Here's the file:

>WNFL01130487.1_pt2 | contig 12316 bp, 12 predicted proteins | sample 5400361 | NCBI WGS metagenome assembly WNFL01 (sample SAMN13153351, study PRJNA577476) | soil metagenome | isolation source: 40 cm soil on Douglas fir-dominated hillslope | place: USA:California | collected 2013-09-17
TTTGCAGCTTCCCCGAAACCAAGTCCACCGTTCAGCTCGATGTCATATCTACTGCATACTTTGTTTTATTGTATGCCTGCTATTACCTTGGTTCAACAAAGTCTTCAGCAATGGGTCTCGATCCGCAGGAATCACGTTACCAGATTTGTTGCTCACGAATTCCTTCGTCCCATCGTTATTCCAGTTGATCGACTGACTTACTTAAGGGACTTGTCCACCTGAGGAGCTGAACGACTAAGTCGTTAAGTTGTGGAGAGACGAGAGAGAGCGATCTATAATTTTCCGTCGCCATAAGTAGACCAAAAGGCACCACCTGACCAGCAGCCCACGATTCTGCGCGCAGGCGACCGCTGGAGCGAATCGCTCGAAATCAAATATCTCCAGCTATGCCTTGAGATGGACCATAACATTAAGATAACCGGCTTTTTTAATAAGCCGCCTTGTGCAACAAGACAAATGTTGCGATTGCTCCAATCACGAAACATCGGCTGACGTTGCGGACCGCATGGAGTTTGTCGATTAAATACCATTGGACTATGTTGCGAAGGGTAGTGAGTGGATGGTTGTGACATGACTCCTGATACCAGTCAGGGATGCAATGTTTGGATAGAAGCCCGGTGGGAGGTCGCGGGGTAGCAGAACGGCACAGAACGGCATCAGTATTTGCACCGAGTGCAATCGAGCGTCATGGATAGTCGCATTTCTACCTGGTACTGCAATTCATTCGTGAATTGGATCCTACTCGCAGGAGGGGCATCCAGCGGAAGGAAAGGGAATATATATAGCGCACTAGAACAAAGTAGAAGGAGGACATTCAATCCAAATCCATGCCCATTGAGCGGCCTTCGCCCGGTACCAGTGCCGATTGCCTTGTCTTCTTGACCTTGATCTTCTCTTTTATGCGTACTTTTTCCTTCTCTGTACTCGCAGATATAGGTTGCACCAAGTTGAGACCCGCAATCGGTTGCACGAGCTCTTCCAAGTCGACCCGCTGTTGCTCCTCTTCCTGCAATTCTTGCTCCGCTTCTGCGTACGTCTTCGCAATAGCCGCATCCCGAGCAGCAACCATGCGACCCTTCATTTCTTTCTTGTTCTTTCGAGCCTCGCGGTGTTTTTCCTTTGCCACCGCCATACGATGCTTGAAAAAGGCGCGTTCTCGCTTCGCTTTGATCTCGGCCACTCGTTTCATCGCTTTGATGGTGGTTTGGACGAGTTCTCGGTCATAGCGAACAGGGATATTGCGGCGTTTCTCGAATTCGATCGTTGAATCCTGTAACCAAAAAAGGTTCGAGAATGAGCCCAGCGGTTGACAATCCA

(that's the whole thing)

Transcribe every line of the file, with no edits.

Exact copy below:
>WNFL01130487.1_pt2 | contig 12316 bp, 12 predicted proteins | sample 5400361 | NCBI WGS metagenome assembly WNFL01 (sample SAMN13153351, study PRJNA577476) | soil metagenome | isolation source: 40 cm soil on Douglas fir-dominated hillslope | place: USA:California | collected 2013-09-17
TTTGCAGCTTCCCCGAAACCAAGTCCACCGTTCAGCTCGATGTCATATCTACTGCATACTTTGTTTTATTGTATGCCTGCTATTACCTTGGTTCAACAAAGTCTTCAGCAATGGGTCTCGATCCGCAGGAATCACGTTACCAGATTTGTTGCTCACGAATTCCTTCGTCCCATCGTTATTCCAGTTGATCGACTGACTTACTTAAGGGACTTGTCCACCTGAGGAGCTGAACGACTAAGTCGTTAAGTTGTGGAGAGACGAGAGAGAGCGATCTATAATTTTCCGTCGCCATAAGTAGACCAAAAGGCACCACCTGACCAGCAGCCCACGATTCTGCGCGCAGGCGACCGCTGGAGCGAATCGCTCGAAATCAAATATCTCCAGCTATGCCTTGAGATGGACCATAACATTAAGATAACCGGCTTTTTTAATAAGCCGCCTTGTGCAACAAGACAAATGTTGCGATTGCTCCAATCACGAAACATCGGCTGACGTTGCGGACCGCATGGAGTTTGTCGATTAAATACCATTGGACTATGTTGCGAAGGGTAGTGAGTGGATGGTTGTGACATGACTCCTGATACCAGTCAGGGATGCAATGTTTGGATAGAAGCCCGGTGGGAGGTCGCGGGGTAGCAGAACGGCACAGAACGGCATCAGTATTTGCACCGAGTGCAATCGAGCGTCATGGATAGTCGCATTTCTACCTGGTACTGCAATTCATTCGTGAATTGGATCCTACTCGCAGGAGGGGCATCCAGCGGAAGGAAAGGGAATATATATAGCGCACTAGAACAAAGTAGAAGGAGGACATTCAATCCAAATCCATGCCCATTGAGCGGCCTTCGCCCGGTACCAGTGCCGATTGCCTTGTCTTCTTGACCTTGATCTTCTCTTTTATGCGTACTTTTTCCTTCTCTGTACTCGCAGATATAGGTTGCACCAAGTTGAGACCCGCAATCGGTTGCACGAGCTCTTCCAAGTCGACCCGCTGTTGCTCCTCTTCCTGCAATTCTTGCTCCGCTTCTGCGTACGTCTTCGCAATAGCCGCATCCCGAGCAGCAACCATGCGACCCTTCATTTCTTTCTTGTTCTTTCGAGCCTCGCGGTGTTTTTCCTTTGCCACCGCCATACGATGCTTGAAAAAGGCGCGTTCTCGCTTCGCTTTGATCTCGGCCACTCGTTTCATCGCTTTGATGGTGGTTTGGACGAGTTCTCGGTCATAGCGAACAGGGATATTGCGGCGTTTCTCGAATTCGATCGTTGAATCCTGTAACCAAAAAAGGTTCGAGAATGAGCCCAGCGGTTGACAATCCA